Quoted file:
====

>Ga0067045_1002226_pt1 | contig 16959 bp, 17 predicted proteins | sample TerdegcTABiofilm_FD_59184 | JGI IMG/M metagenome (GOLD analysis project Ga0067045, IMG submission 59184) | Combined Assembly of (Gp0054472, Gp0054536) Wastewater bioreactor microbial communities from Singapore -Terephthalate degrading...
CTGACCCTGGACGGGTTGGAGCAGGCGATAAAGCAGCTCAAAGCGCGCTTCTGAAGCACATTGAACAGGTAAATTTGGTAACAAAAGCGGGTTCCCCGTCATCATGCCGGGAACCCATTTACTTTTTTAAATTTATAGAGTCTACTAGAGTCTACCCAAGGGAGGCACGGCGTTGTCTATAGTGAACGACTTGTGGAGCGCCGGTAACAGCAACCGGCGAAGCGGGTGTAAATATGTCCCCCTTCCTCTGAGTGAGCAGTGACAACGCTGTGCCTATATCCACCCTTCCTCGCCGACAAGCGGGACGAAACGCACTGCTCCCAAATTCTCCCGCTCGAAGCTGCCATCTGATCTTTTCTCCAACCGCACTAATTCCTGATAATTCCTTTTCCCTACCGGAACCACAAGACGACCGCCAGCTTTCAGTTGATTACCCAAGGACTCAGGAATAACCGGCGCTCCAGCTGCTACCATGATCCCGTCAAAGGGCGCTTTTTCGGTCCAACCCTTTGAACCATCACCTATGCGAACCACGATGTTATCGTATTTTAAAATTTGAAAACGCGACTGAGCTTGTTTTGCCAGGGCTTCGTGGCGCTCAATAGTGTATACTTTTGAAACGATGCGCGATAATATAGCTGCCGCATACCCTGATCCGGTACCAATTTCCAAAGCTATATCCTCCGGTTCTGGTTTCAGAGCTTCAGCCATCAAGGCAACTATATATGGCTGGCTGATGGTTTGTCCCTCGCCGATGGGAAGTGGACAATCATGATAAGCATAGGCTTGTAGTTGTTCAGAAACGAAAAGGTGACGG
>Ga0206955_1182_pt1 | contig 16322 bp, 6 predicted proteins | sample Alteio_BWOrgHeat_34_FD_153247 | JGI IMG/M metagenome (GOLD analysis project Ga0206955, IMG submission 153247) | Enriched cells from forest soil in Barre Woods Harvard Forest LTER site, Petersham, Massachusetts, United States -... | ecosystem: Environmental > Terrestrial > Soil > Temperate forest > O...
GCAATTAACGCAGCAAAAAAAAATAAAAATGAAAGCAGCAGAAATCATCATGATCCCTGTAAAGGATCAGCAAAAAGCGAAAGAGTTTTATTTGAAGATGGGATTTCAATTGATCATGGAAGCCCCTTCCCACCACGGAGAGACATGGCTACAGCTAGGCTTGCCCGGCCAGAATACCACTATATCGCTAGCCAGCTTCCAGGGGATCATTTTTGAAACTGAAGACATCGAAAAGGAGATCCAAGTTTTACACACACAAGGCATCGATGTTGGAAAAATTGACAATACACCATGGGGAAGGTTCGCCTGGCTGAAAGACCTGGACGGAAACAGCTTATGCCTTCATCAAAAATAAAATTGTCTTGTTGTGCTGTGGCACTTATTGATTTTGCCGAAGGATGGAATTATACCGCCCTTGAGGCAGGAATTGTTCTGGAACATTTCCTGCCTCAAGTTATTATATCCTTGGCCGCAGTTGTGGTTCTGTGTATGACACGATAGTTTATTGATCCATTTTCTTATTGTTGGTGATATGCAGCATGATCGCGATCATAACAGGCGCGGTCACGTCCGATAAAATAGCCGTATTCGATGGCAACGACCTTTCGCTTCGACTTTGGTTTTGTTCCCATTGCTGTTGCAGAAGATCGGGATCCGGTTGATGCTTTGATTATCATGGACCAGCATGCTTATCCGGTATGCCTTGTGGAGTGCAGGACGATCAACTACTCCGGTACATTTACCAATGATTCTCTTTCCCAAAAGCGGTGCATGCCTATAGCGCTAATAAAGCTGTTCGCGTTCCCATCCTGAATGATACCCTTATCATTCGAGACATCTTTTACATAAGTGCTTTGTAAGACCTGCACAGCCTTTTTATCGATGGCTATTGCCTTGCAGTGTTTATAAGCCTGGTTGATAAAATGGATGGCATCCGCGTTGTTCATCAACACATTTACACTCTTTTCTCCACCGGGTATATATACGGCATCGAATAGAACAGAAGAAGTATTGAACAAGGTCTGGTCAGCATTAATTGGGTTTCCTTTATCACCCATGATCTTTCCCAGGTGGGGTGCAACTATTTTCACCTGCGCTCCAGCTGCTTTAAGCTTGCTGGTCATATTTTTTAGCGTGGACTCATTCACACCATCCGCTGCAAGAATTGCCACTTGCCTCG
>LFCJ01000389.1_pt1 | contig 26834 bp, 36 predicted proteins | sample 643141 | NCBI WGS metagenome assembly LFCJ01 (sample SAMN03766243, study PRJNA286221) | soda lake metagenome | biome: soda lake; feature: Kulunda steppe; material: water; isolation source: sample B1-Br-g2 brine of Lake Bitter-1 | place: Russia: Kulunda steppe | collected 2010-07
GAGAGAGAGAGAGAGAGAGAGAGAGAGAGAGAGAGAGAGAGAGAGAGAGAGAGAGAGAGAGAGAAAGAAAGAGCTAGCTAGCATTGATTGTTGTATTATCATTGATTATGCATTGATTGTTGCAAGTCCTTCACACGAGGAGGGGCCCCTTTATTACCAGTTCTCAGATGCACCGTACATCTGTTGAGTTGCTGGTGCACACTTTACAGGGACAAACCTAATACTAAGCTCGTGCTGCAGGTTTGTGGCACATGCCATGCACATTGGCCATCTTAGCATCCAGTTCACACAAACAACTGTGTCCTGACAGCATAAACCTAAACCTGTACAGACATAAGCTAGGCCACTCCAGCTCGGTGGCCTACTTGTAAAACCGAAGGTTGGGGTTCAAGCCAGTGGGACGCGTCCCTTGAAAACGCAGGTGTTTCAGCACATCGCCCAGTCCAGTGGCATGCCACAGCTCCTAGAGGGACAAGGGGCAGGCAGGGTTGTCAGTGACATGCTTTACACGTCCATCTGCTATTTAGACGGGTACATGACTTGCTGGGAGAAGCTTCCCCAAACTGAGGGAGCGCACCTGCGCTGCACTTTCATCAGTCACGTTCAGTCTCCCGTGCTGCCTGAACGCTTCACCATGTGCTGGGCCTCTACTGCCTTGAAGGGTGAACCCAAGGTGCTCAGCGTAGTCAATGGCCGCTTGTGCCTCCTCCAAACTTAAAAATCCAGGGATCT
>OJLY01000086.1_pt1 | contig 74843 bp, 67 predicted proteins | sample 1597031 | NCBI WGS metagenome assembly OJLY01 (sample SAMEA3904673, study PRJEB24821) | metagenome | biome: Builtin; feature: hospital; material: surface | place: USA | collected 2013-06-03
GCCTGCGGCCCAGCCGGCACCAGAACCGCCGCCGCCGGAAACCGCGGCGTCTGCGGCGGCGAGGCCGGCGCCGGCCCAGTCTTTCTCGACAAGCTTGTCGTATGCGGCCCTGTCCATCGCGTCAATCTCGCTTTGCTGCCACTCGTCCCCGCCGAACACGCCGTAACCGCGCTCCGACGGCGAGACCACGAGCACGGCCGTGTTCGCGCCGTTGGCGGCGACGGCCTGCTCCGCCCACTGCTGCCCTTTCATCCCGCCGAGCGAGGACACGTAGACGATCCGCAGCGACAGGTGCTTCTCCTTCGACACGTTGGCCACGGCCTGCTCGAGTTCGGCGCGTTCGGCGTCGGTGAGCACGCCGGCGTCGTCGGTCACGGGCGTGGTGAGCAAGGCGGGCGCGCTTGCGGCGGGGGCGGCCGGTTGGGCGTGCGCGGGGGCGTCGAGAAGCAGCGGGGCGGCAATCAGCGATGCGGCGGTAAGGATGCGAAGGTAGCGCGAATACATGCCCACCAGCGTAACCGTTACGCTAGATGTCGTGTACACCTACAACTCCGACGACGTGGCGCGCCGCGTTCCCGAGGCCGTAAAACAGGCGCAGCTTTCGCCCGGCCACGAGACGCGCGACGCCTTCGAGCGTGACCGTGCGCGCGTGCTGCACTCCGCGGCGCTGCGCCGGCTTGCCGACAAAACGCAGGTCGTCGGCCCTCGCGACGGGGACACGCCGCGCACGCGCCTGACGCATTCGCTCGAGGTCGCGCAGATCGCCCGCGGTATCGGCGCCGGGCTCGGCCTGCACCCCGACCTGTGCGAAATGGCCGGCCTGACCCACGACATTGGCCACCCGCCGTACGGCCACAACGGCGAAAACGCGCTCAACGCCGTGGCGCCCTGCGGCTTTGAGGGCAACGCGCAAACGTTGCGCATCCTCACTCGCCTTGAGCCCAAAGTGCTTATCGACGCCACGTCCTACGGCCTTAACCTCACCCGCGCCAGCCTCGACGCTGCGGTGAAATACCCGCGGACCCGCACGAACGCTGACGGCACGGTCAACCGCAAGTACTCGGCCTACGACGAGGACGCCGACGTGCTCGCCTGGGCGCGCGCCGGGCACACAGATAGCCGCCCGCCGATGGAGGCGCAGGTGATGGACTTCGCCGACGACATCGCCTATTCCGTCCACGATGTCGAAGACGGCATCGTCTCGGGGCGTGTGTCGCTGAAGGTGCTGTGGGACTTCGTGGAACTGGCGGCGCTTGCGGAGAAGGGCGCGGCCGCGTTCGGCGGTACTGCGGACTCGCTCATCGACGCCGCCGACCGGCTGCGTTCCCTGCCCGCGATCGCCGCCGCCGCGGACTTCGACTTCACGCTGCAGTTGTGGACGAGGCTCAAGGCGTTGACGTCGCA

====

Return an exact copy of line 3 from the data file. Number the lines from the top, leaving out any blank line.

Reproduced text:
>Ga0206955_1182_pt1 | contig 16322 bp, 6 predicted proteins | sample Alteio_BWOrgHeat_34_FD_153247 | JGI IMG/M metagenome (GOLD analysis project Ga0206955, IMG submission 153247) | Enriched cells from forest soil in Barre Woods Harvard Forest LTER site, Petersham, Massachusetts, United States -... | ecosystem: Environmental > Terrestrial > Soil > Temperate forest > O...